Use of Deepfake Anthony Bourdain Voice in New Documentary Sparks Outrage—But Is it Immoral?
What autonomy should artists and beloved cultural figures have over their legacy after they pass?
If Anthony Bourdain wanted to be anything, it was to be genuine.
All you have to do is watch a few minutes of the famous chef onscreen to recognize that a desire for authenticity was at the core of his life, a quality reflected in every interaction he had and every painstakingly written voiceover he uttered. Of course, the always wry chef never would have used that word, though in an NPR interview he once described his favorite kind of restaurant as just that, saying, "It's, for lack of a better word - I hate this word, but I'll use it anyway - authentic."
Perhaps that's why fans of Bourdain have expressed outrage that documentary filmmaker Morgan Neville fabricated his voice in her recent documentary, Roadrunner: A Film About Anthony Bourdain.
Neville told the New Yorker's Helen Rosner that while many of the moments that use Bourdain's voice are stitched together from various podcasts, TV shows, and recorded conversations that Neville had access to, there are a few times throughout the film in which Bourdain's voice is a total fabrication. "I created an A.I. model of his voice," Neville told Rosner. "There were three quotes there I wanted his voice for that there were no recordings of," he explained.
Neville worked with a software company to turn about 12 hours of recordings of Bourdain's voice into a program that, essentially, allows the user to make Bourdain say anything they want. "You probably don't know what the other lines are that were spoken by the A.I., and you're not going to know," Neville said. "We can have a documentary-ethics panel about it later."
While everyone can agree that the creation of a robot that successfully mimics a voice as distinctive as Bourdain's is certainly eerie, the discussion on whether or not it's outright immoral became a fierce topic of debate across the Internet.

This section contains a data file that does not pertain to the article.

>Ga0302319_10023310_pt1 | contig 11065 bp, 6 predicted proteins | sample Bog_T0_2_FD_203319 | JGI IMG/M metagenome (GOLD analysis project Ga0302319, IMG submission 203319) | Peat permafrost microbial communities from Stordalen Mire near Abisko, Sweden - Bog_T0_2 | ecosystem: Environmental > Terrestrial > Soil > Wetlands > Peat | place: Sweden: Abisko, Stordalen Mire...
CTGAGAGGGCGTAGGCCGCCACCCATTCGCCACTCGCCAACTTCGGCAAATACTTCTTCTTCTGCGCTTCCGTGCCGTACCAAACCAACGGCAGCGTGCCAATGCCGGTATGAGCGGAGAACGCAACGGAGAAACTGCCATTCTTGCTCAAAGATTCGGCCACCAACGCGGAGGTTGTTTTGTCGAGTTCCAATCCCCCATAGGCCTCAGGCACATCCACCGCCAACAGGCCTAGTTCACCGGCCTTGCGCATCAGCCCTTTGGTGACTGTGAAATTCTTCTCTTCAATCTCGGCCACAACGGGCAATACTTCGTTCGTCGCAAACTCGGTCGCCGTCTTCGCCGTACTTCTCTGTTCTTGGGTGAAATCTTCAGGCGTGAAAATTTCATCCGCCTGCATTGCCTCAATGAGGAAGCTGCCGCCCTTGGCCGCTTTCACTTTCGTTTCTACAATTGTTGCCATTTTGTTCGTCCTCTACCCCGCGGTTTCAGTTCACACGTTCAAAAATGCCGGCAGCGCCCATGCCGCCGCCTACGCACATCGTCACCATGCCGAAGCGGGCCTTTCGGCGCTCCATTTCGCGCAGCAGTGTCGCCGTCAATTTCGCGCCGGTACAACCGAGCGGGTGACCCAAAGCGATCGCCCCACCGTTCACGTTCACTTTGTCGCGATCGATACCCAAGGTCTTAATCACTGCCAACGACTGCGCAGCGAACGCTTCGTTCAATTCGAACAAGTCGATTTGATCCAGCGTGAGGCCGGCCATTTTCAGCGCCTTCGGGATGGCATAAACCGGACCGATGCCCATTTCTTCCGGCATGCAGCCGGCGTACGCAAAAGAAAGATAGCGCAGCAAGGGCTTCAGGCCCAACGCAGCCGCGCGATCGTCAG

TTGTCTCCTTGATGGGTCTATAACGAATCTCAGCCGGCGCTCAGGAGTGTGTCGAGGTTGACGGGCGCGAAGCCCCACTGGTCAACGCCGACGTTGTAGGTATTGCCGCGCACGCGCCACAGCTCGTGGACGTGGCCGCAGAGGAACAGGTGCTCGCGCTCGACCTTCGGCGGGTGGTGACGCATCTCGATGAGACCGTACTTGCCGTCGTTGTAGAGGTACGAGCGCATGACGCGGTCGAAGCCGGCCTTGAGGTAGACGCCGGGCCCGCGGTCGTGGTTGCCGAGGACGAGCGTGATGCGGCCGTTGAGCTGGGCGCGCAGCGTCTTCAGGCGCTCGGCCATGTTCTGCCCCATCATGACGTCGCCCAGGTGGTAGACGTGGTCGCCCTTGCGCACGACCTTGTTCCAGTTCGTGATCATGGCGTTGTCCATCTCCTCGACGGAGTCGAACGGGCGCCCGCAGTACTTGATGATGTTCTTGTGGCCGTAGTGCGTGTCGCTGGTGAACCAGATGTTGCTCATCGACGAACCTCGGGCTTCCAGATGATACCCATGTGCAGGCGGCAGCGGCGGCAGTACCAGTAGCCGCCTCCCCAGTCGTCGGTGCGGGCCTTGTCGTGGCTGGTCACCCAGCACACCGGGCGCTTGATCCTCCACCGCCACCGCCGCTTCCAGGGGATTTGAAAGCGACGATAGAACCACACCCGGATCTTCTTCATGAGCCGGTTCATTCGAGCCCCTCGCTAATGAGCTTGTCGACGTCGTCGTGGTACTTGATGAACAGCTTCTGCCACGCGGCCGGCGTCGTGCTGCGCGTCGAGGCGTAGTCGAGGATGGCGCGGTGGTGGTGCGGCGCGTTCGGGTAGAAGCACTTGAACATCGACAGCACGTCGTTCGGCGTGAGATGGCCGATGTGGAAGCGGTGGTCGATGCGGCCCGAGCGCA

Twitter user @afroelven noted, "anthony bourdain was very intentional about the words he chose and very particular about how he said them so for a documentary to artificially use his voice is deeply fucked." User @tribelaw said in response to a New Yorker article that asked how we should feel about the simulated voice tweeted, "Easy question: We should feel shitty about being deceived with an AI-aided, deepfake version of Bourdain's actual voice. Shitty. Period."
anthony bourdain was very intentional about the words he chose and very particular about how he said them so for a documentary to artificially use his voice is deeply fucked— no (@no) 1626449852
Easy question: We should feel shitty about being deceived with an AI-aided, deepfake version of Bourdain\u2019s actual voice. Shitty. Period.https://www.newyorker.com/culture/annals-of-gastronomy/the-ethics-of-a-deepfake-anthony-bourdain-voice\u00a0\u2026— Laurence Tribe (@Laurence Tribe) 1626636066
But others seemed unbothered by the morality of the technology, taking the opportunity to joke about what they would have the voice of Bourdain say if they had access to the technology.